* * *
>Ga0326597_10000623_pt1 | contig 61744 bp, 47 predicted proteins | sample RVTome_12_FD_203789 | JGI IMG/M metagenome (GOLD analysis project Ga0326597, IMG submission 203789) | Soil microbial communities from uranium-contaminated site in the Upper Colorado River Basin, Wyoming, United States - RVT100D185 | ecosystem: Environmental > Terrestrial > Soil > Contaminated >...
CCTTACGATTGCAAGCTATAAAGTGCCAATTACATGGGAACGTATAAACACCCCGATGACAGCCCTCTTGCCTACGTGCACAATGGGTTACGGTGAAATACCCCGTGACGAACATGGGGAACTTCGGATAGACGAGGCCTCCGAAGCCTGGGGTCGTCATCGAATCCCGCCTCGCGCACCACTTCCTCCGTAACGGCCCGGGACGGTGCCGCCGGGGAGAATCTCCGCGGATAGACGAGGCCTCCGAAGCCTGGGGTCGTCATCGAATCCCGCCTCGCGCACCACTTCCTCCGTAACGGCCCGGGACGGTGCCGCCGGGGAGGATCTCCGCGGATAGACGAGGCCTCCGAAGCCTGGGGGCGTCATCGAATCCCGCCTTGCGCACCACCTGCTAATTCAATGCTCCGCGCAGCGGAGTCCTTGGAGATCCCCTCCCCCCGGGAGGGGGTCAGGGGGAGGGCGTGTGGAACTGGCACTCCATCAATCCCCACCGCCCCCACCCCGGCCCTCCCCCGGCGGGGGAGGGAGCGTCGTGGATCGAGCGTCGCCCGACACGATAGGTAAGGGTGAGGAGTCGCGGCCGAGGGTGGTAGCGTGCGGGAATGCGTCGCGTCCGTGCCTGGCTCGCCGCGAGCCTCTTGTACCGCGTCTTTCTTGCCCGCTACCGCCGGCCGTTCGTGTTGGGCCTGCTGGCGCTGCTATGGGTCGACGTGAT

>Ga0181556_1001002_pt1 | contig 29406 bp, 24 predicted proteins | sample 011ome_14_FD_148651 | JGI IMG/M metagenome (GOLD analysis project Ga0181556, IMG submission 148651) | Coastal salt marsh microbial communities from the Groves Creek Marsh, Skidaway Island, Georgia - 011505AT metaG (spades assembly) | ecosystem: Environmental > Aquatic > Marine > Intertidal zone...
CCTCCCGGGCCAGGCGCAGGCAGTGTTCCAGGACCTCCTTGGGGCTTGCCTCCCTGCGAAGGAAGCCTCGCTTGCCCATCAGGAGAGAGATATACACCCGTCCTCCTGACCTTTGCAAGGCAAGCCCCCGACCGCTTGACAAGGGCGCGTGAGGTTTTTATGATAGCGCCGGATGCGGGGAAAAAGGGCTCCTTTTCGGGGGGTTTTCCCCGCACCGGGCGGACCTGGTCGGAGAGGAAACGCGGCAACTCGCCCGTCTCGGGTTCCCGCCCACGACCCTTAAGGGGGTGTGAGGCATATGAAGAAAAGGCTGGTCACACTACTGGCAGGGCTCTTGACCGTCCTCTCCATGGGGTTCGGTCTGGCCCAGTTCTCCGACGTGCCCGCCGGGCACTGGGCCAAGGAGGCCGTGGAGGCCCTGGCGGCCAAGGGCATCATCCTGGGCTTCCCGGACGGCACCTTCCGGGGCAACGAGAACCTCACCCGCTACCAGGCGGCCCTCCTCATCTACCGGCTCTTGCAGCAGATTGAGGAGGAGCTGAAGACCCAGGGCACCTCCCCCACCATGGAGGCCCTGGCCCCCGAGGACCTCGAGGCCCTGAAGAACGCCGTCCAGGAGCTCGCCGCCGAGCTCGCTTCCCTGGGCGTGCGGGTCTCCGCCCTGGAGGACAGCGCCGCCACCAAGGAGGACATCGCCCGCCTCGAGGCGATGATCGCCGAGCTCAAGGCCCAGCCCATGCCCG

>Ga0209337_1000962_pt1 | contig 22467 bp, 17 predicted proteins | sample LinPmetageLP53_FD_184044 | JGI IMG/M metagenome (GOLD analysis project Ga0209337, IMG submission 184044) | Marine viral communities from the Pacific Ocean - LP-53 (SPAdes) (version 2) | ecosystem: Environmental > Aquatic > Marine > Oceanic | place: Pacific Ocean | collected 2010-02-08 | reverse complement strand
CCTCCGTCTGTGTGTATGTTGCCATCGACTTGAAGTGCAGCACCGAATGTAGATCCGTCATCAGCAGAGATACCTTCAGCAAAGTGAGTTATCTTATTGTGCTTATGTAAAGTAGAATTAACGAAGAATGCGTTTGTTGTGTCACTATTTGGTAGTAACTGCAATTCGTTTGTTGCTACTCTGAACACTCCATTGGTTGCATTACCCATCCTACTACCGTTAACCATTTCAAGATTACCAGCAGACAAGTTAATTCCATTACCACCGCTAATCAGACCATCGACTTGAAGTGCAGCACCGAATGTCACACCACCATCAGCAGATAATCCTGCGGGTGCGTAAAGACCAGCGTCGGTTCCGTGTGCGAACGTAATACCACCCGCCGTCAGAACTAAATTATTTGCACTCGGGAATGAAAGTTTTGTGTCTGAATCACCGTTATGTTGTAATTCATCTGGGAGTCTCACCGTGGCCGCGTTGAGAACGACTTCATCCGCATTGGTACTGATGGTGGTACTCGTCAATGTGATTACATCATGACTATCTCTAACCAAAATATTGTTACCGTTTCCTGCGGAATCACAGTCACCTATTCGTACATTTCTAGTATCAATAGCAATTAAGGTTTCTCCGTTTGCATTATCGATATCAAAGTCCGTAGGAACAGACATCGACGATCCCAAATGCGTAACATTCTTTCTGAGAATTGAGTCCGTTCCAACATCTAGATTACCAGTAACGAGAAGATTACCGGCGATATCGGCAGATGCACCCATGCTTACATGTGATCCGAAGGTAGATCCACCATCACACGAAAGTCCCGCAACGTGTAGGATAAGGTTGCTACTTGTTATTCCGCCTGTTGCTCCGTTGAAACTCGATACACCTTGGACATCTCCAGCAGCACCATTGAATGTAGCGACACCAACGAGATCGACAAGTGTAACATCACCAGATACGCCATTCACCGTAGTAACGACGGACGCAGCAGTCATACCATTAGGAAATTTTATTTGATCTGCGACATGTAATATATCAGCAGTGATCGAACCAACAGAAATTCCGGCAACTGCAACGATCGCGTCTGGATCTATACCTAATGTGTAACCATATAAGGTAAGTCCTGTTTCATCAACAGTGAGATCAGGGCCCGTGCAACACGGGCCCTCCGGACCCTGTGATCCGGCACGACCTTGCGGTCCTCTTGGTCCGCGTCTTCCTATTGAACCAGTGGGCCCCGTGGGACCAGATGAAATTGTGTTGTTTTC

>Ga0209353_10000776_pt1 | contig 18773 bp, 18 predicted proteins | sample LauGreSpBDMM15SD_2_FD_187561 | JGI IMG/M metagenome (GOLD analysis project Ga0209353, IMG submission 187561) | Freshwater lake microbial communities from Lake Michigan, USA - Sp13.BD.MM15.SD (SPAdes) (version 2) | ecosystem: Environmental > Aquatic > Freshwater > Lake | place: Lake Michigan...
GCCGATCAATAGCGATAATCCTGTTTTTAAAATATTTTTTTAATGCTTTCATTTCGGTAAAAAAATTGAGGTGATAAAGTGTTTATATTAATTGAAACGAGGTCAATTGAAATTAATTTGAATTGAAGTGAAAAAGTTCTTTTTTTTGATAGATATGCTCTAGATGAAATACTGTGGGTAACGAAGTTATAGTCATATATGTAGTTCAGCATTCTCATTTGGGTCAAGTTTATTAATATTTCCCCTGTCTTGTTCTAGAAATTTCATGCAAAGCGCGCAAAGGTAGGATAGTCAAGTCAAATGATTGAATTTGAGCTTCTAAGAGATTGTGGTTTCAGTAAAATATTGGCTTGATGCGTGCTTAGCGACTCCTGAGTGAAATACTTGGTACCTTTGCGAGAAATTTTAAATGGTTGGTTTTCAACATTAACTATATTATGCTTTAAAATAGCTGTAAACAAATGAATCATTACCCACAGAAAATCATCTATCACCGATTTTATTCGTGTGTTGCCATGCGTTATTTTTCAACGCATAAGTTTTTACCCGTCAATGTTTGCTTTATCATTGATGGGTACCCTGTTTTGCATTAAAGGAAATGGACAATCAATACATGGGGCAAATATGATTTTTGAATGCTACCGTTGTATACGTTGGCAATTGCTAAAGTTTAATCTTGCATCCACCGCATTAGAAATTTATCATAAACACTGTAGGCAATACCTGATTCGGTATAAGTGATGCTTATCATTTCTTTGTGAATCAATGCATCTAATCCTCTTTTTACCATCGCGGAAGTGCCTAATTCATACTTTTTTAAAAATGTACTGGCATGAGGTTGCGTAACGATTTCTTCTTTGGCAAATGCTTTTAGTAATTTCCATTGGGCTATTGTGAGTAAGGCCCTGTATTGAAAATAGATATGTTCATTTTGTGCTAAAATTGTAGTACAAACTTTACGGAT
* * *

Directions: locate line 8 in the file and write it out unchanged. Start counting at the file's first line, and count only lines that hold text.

GCCGATCAATAGCGATAATCCTGTTTTTAAAATATTTTTTTAATGCTTTCATTTCGGTAAAAAAATTGAGGTGATAAAGTGTTTATATTAATTGAAACGAGGTCAATTGAAATTAATTTGAATTGAAGTGAAAAAGTTCTTTTTTTTGATAGATATGCTCTAGATGAAATACTGTGGGTAACGAAGTTATAGTCATATATGTAGTTCAGCATTCTCATTTGGGTCAAGTTTATTAATATTTCCCCTGTCTTGTTCTAGAAATTTCATGCAAAGCGCGCAAAGGTAGGATAGTCAAGTCAAATGATTGAATTTGAGCTTCTAAGAGATTGTGGTTTCAGTAAAATATTGGCTTGATGCGTGCTTAGCGACTCCTGAGTGAAATACTTGGTACCTTTGCGAGAAATTTTAAATGGTTGGTTTTCAACATTAACTATATTATGCTTTAAAATAGCTGTAAACAAATGAATCATTACCCACAGAAAATCATCTATCACCGATTTTATTCGTGTGTTGCCATGCGTTATTTTTCAACGCATAAGTTTTTACCCGTCAATGTTTGCTTTATCATTGATGGGTACCCTGTTTTGCATTAAAGGAAATGGACAATCAATACATGGGGCAAATATGATTTTTGAATGCTACCGTTGTATACGTTGGCAATTGCTAAAGTTTAATCTTGCATCCACCGCATTAGAAATTTATCATAAACACTGTAGGCAATACCTGATTCGGTATAAGTGATGCTTATCATTTCTTTGTGAATCAATGCATCTAATCCTCTTTTTACCATCGCGGAAGTGCCTAATTCATACTTTTTTAAAAATGTACTGGCATGAGGTTGCGTAACGATTTCTTCTTTGGCAAATGCTTTTAGTAATTTCCATTGGGCTATTGTGAGTAAGGCCCTGTATTGAAAATAGATATGTTCATTTTGTGCTAAAATTGTAGTACAAACTTTACGGAT